Travel and sports
Early in the pandemic, South Korea mandated that all incoming travelers download an app that enables them to report their state of health daily for 14 days.
The country requires all incoming travelers to move directly to a 14-day quarantine at home if they are locals or in a government-run facility, paying about $100 a night, for foreigners.
This is a major disincentive to travel to South Korea and a hammer blow to airlines, hotels, conference organizers and other businesses that rely on the country’s growing number of foreign visitors. No changes are expected in the near future, Kwon said.
However, new testing protocols could enable the quarantine period to be reduced to three days though these protocols are still in their early, test phase.
Though bars, nightclubs and karaoke rooms remain in operation and sports leagues have resumed activities, teams are playing to empty stadiums. This is not going to change any time soon.
Given that museums are closed while bars and nightclubs are open – albeit, with strict guidelines, such as the requirement that visitors log into the facilities manually 0r with a smartphone QR code – Son admitted there are conflicts in the approach.
But he warned that sports stadiums represent particularly high risks due to the scale of crowds, as well as their pre- and after-sport activities.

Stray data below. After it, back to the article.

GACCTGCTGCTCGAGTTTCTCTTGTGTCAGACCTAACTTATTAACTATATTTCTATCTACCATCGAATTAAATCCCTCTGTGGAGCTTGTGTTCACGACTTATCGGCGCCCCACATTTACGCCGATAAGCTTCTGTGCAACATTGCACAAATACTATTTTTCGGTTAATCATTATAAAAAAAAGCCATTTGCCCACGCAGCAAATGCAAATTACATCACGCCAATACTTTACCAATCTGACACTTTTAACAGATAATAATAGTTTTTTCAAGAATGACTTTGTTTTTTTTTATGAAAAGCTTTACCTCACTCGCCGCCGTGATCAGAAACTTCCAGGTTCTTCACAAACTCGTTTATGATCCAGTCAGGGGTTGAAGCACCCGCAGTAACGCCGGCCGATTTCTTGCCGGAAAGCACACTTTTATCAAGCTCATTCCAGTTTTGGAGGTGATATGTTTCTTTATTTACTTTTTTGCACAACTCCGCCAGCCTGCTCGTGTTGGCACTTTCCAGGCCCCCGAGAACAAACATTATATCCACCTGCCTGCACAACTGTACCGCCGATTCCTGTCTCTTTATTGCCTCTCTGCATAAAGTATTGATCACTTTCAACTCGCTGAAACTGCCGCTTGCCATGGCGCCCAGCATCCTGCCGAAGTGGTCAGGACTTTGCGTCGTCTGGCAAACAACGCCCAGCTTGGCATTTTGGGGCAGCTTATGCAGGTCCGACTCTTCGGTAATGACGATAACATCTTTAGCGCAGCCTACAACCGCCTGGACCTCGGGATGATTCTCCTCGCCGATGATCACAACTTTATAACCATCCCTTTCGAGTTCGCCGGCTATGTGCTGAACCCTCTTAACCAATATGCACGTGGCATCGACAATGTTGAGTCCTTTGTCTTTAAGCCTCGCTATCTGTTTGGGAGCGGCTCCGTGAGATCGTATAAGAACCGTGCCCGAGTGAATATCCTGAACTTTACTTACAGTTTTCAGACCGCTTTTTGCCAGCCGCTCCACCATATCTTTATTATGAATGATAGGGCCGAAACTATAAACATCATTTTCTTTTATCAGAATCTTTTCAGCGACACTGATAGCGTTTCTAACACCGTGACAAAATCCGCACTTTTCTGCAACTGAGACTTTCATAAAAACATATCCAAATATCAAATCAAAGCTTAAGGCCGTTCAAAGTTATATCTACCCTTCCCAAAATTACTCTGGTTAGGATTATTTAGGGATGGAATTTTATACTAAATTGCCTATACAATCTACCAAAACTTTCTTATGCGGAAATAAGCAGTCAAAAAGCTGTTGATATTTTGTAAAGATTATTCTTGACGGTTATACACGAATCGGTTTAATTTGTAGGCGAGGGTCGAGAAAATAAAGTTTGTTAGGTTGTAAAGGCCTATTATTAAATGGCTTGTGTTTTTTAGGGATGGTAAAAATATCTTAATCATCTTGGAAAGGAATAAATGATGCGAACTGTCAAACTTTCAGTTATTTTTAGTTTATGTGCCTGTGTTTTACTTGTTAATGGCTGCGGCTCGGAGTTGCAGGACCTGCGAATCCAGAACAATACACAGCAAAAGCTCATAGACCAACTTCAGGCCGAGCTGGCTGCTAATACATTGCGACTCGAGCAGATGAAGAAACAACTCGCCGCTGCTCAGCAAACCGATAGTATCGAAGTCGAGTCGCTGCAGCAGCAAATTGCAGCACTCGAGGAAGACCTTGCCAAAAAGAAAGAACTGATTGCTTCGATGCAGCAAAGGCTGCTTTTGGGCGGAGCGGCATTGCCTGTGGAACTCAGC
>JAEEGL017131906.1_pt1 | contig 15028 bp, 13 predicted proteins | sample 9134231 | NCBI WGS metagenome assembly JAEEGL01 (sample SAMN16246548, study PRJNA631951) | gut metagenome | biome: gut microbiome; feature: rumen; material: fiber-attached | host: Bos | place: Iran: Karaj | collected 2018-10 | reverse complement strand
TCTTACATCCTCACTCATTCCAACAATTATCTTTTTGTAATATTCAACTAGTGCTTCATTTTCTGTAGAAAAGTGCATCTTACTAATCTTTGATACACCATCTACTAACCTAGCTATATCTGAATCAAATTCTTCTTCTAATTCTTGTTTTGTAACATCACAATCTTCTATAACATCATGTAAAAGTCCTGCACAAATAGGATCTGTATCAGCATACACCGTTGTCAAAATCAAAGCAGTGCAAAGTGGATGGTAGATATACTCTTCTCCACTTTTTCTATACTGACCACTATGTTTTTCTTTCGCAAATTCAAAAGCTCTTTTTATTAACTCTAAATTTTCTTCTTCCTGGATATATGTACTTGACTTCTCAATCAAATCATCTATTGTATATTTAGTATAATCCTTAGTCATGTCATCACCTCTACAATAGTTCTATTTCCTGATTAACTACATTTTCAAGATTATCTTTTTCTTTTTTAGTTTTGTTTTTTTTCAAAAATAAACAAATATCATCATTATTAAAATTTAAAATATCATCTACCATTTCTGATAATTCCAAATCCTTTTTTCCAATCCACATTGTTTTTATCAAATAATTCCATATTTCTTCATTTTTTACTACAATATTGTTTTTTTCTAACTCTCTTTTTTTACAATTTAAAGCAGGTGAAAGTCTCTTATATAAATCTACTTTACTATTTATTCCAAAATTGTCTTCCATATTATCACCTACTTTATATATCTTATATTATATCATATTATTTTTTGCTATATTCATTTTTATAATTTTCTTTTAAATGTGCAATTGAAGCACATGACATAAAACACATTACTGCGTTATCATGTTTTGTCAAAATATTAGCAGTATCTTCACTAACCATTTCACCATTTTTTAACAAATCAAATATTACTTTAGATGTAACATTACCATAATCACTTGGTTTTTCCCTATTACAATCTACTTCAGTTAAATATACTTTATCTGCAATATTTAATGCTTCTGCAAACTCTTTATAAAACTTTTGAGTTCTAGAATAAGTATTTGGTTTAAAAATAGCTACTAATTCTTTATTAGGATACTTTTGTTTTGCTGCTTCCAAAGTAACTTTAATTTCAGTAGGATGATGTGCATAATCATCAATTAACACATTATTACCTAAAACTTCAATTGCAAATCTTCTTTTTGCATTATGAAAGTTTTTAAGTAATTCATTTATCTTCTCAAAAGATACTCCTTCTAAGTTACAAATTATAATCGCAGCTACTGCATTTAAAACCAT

Noting that Seoul’s Jamsil Stadium holds 30,000 people, he said this could be cut to 10% or 20% capacity, but there is the added danger of people gathering before the event than meeting to party afterwards.
Now, with the country’s infection numbers on a downward track, he said discussions are continuing. “The risks are going down and we are talking with leagues about allowing fans back to stadiums,” he said. This might be with greatly reduced crowds and no food or drinks sold.
However, there are few models to follow. “This is a first for the government, we are working on a blank sheet. Some trial and error is inevitable,” Son said. “We have a calculated approach to risk.”
Vaccine and second wave
Kwon said he was hopeful about a vaccine, given the fast track being pursued by institutions, companies and governments around the world. However, Seoul is prioritizing safety and allowing for full-scale testing before a vaccine is introduced to the public.
The likelihood is that a vaccine would require three injections over a month, raising issues of scale of production and the cost of stockpiling supplies. He said Seoul was in open discussions with international institutions and closed-door talks with vaccine developers.
He said the Korean government will buy all stocks of any South Korean-made vaccine that emerges from a successful three-stage clinical trial, so easing concerns over research costs.
However, he did not expect any vaccine to be successfully tested and deployed on a national scale this year.
Regarding the inevitability of a second wave – a subject of fevered discussion in some quarters – Kwon considered it “not a reasonable prediction.”
“We have gone through a learning curve, I don’t think a resurgence will be worse than before,” he said. “I think that applies not only to Korea, but other countries, too. They have experience now and will be able to cope much better.”
Son agreed. “I am not sure how reasonable the predictions are,” he said. Even so, he said Seoul is preparing for a worst-case scenario, for example by making resources, including hospital bed and drug stockpiles, available.
He said an extension of the current situation is more likely than a future, explosive surge.
“The government is more focused on this situation prolonging,” he said. “We may have to cope with this for another year, so we are focusing on how to resume normal life and economic activities despite the risk of Covid-19.”